Diabetic somatic polyneuropathy (DPN) is one of the commonest long-term complications of diabetes and is a main initiating factor for foot ulceration and lower extremity amputation. Current techniques for the quantification of neuropathy either lack sensitivity (quantitative sensory testing), require expert assessment and assess only the fastest conducting myelinated fibers (electrophysiology) or are invasive (skin/nerve biopsy). Our recent work with corneal confocal microscopy (CCM) confirms that it is a rapid, non- invasive in-vivo clinical examination technique which accurately quantifies nerve damage and repair, is comparable to skin biopsy (an accepted gold standard for assessing small fiber damage), and is able to demonstrate early nerve repair after pancreas transplantation. We now propose to establish CCM as a valid surrogate for human DPN through a set of coordinated studies. First, to establish its ability to diagnose and assess progression of neuropathy we will compare CCM with other established tests of neuropathy in a cohort of patients with Impaired Glucose Tolerance (IGT) and diabetic patients with mild neuropathy over a period of 4 years. Additionally to confirm the ability of CCM to measure therapeutic efficacy, we will compare it with other FDA approved standard tests for neuropathy in patients undergoing pancreas transplantation. Finally, we will explore the role of tear nerve growth factor expression in relation to corneal nerve morphology to provide insights into the pathogenesis of corneal and hence somatic nerve fiber damage.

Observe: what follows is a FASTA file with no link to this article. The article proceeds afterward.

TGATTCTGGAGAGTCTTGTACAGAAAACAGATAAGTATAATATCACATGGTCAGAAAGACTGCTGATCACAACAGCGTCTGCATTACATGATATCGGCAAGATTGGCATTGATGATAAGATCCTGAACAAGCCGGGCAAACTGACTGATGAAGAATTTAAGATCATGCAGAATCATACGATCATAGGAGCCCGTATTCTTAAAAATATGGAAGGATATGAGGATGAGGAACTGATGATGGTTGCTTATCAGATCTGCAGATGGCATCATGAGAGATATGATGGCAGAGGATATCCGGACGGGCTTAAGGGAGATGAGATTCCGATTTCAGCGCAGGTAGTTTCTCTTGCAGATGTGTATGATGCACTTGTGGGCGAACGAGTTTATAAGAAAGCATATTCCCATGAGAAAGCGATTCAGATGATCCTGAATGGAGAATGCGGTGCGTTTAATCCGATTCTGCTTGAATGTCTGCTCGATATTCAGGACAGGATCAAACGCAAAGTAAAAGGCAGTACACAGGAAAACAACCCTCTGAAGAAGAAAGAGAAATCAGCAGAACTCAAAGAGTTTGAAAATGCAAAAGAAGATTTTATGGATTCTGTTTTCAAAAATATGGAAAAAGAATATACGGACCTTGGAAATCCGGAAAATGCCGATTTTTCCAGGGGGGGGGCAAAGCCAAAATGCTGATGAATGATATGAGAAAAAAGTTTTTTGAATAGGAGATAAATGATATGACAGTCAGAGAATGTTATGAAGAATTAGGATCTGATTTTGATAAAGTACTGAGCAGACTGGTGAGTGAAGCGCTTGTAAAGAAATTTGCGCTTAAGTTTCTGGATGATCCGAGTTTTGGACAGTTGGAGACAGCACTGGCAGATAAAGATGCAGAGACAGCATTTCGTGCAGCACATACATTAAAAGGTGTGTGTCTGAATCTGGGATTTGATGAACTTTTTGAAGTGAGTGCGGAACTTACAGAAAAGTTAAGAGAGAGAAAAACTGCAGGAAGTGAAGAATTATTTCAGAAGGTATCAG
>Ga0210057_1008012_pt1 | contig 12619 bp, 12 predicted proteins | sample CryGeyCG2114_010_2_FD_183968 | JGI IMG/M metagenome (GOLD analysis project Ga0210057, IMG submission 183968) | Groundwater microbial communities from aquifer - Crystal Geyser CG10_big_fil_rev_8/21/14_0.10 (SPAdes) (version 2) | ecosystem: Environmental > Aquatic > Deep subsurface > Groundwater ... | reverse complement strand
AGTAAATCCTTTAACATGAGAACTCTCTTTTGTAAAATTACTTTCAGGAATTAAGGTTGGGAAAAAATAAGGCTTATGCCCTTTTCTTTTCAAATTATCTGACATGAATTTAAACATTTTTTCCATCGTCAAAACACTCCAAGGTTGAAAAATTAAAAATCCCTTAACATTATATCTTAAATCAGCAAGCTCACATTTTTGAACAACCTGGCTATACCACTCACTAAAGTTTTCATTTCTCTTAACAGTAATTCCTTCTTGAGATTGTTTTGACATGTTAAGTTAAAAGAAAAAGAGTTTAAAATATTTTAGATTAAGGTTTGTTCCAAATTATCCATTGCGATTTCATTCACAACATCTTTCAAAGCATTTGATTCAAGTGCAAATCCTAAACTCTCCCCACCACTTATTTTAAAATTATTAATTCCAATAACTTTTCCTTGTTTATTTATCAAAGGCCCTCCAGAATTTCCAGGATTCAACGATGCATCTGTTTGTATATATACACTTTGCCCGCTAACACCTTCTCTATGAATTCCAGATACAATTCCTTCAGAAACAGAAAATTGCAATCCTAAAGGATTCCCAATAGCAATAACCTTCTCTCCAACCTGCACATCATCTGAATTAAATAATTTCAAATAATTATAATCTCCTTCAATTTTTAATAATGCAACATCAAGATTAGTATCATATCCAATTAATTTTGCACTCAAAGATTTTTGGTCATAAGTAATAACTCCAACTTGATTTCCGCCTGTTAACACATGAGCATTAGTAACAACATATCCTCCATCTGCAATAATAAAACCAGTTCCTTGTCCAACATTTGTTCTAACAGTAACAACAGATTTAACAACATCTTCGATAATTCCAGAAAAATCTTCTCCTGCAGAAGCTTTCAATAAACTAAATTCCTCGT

Studies to accurately diagnose, assess progression and quantify repair in diabetic neuropathy have been hampered by the non-availability of a robust, reproducible and non-invasive surrogate marker of nerve damage. We propose to assess the utility of corneal confocal microscopy, a novel non- invasive surrogate of diabetic neuropathy.
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